Anderson Cooper Confronted A Homophobic Politician With Facts. He Responded Like A Politician.

Republicans in Texas want to pass a law encouraging "reparative therapy," a 100% unproven form of counseling intended to turn gay people straight — as if homosexuality is a disorder that needs to be cured. Seriously.Not only is it baseless, but it's also shown to be emotionally harmful. Anderson Cooper had a conversation with one of the supporters of the plan, state Rep. Bryan Hughes. Listen to their exchange below.

Anderson Cooper Confronted A Homophobic Politician With Facts. He Responded Like A Politician.

At 0:41, Hughes explains that this is a matter of rights and choice, which is ironic considering his party denies the rights of gay people to be who they are and to be with whomever they choose.

You'll catch a few minutes of fact dump by Cooper and fact dodge by Hughes. Then at 3:57, Cooper shares a clip that you'd think might have an impact on Hughes' view. But you'd be wrong.

At 6:13, Cooper gets to the heart of where Hughes is coming from: religion. And frankly, for an elected official to govern on that basis should be concerning not just to constituents who don't share his faith, but to anyone who believes we shouldn't use tax dollars to encourage something that could be harmful to people's emotional health.


Here's a report about the questionable science and potential harm of reparative therapy that has been endorsed by mental health professionals, pediatric physicians, social workers, and educators.

For more, see the American Psychological Association's detailed resolution on sexual orientation change therapy and the National Association of Social Workers' very strong position that reparative therapy "cannot and will not change sexual orientation."

It's also worth noting that one of the most well-known researchers who prompted support for reparative therapy in the 21st century, Dr. Robert Spitzer, abandoned his position in 2012 and issued a public apology for spreading unproven claims.

Courtesy of Verizon

If someone were to say "video games" to you, what are the first words that come to mind? Whatever words you thought of (fun, exciting, etc.), we're willing to guess "healthy" or "mental health tool" didn't pop into your mind.

And yet… it turns out they are. Especially for Veterans.

How? Well, for one thing, video games — and virtual reality more generally — are also more accessible and less stigmatized to veterans than mental health treatment. In fact, some psychiatrists are using virtual reality systems for this reason to treat PTSD.

Secondly, video games allow people to socialize in new ways with people who share common interests and goals. And for Veterans, many of whom leave the military feeling isolated or lonely after they lose the daily camaraderie of their regiment, that socialization is critical to their mental health. It gives them a virtual group of friends to talk with, connect to, and relate to through shared goals and interests.

In addition, according to a 2018 study, since many video games simulate real-life situations they encountered during their service, it makes socialization easier since they can relate to and find common ground with other gamers while playing.

This can help ease symptoms of depression, anxiety, and even PTSD in Veterans, which affects 20% of the Veterans who have served since 9/11.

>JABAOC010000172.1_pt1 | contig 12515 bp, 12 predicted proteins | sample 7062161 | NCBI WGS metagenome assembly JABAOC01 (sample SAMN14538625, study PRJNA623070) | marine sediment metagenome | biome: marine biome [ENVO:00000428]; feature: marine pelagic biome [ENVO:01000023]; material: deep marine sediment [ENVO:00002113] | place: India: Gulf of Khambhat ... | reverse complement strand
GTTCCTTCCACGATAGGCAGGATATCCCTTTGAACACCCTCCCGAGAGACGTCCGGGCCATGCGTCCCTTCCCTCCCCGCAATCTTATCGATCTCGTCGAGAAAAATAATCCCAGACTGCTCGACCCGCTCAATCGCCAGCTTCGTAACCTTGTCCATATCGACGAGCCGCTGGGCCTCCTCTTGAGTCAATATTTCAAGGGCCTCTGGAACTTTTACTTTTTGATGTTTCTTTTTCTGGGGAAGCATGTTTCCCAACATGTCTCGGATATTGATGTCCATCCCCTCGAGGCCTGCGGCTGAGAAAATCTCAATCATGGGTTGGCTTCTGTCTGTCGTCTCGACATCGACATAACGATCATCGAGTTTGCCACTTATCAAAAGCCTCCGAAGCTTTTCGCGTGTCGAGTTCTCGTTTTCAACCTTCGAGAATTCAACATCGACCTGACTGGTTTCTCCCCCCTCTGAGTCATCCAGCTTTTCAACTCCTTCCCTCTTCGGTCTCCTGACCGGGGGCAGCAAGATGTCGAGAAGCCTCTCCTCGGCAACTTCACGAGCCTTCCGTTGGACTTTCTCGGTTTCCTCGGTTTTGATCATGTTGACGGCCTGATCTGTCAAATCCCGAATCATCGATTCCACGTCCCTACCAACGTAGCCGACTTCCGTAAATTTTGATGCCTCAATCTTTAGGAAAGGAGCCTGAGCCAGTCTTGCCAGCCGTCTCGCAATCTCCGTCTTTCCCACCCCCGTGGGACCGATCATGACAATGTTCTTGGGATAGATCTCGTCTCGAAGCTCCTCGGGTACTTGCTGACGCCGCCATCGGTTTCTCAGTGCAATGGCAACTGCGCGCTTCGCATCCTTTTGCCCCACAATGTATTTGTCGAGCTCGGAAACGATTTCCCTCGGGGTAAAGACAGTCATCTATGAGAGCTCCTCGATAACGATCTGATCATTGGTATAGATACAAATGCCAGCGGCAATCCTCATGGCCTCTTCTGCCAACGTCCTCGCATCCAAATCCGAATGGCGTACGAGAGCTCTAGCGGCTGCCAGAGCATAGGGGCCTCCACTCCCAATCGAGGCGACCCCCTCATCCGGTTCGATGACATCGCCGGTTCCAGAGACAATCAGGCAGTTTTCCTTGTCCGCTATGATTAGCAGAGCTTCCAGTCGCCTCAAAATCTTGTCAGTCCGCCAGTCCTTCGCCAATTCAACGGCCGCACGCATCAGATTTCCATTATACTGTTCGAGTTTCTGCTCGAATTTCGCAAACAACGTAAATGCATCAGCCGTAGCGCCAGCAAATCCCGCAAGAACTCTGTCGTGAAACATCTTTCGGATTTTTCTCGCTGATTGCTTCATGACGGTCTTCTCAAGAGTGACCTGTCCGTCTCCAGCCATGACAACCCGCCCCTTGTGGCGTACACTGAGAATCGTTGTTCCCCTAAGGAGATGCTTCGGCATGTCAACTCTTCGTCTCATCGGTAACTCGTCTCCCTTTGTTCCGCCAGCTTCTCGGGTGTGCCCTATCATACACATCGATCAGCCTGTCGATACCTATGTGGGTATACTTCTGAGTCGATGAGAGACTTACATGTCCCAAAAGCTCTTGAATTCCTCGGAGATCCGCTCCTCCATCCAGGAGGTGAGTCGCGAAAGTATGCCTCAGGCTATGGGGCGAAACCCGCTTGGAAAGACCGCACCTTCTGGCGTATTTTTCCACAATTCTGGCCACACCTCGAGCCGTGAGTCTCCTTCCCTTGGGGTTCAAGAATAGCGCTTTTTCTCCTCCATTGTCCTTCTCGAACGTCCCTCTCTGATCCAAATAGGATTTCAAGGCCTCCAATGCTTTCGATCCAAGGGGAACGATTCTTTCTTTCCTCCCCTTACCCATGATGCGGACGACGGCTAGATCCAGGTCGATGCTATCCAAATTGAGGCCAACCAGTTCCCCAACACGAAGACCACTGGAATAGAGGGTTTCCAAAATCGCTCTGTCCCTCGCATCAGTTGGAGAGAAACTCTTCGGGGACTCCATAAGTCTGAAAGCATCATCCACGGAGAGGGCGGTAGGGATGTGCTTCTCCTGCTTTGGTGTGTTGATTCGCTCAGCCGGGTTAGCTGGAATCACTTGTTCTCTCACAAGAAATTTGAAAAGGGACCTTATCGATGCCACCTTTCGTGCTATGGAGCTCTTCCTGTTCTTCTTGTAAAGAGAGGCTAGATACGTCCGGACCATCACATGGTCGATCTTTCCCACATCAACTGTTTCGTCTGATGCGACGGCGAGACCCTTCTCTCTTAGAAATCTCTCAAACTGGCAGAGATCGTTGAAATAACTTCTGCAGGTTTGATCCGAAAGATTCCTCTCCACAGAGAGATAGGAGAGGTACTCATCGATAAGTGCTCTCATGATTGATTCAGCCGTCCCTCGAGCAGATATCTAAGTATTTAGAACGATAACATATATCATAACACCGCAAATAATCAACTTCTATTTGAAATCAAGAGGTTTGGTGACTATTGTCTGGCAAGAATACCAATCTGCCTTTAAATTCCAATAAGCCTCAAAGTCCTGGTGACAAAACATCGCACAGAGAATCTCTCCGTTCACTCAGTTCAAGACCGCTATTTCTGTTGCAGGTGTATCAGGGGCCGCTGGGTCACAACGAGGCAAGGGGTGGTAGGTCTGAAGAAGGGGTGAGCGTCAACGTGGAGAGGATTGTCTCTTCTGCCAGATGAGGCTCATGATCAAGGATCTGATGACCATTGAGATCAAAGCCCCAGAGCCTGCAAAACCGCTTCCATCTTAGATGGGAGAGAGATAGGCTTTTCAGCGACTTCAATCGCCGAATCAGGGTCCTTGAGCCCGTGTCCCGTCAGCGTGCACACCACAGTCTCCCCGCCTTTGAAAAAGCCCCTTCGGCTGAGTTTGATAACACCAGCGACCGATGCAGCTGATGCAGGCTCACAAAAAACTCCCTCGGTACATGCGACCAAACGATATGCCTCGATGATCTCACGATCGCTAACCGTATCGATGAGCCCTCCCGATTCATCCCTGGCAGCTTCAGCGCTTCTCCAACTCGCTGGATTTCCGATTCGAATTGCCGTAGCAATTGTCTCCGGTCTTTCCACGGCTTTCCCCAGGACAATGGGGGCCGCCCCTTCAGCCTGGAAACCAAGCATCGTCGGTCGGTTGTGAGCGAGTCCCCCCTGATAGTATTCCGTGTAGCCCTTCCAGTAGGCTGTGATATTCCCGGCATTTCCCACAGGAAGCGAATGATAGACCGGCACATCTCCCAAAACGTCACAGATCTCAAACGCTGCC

Watch here as Verizon dives into the stories of three Veteran gamers to learn how video games helped them build community, deal with trauma and have some fun.

Band of Gamers

Video games have been especially beneficial to Veterans since the beginning of the pandemic when all of us — Veterans included — have been even more isolated than ever before.

And that's why Verizon launched a challenge last year, which saw $30,000 donated to four military charities.

And this year, they're going even bigger by launching a new World of Warships charity tournament in partnership with Wargaming and Wounded Warrior Project called "Verizon Warrior Series." During the tournament, gamers will be able to interact with the game's iconic ships in new and exciting ways, all while giving back.

Together with these nonprofits, the tournament will welcome teams all across the nation in order to raise money for military charities helping Veterans in need. There will be a $100,000 prize pool donated to these charities, as well as donation drives for injured Veterans at every match during the tournament to raise extra funds.

Verizon is also providing special discounts to Those Who Serve communities, including military and first responders, and they're offering a $75 in-game content military promo for World of Warships.

Tournament finals are scheduled for August 8, so be sure to tune in to the tournament and donate if you can in order to give back to Veterans in need.

Courtesy of Verizon

When the COVID-19 pandemic socially distanced the world and pushed off the 2020 Olympics, we knew the games weren't going to be the same. The fact that they're even happening this year is a miracle, but without spectators and the usual hustle and bustle surrounding the events, it definitely feels different.

But it's not just the games themselves that have changed. The coverage of the Olympics has changed as well, including the unexpected addition of un-expert, uncensored commentary from comedian Kevin Hart and rapper Snoop Dogg on NBC's Peacock.

In the topsy-turvy world we're currently living in, it's both a refreshing and hilarious addition to the Olympic lineup.

Just watch this clip of them narrating an equestrian event. (Language warning if you've got kiddos nearby. The first video is bleeped, but the others aren't.)

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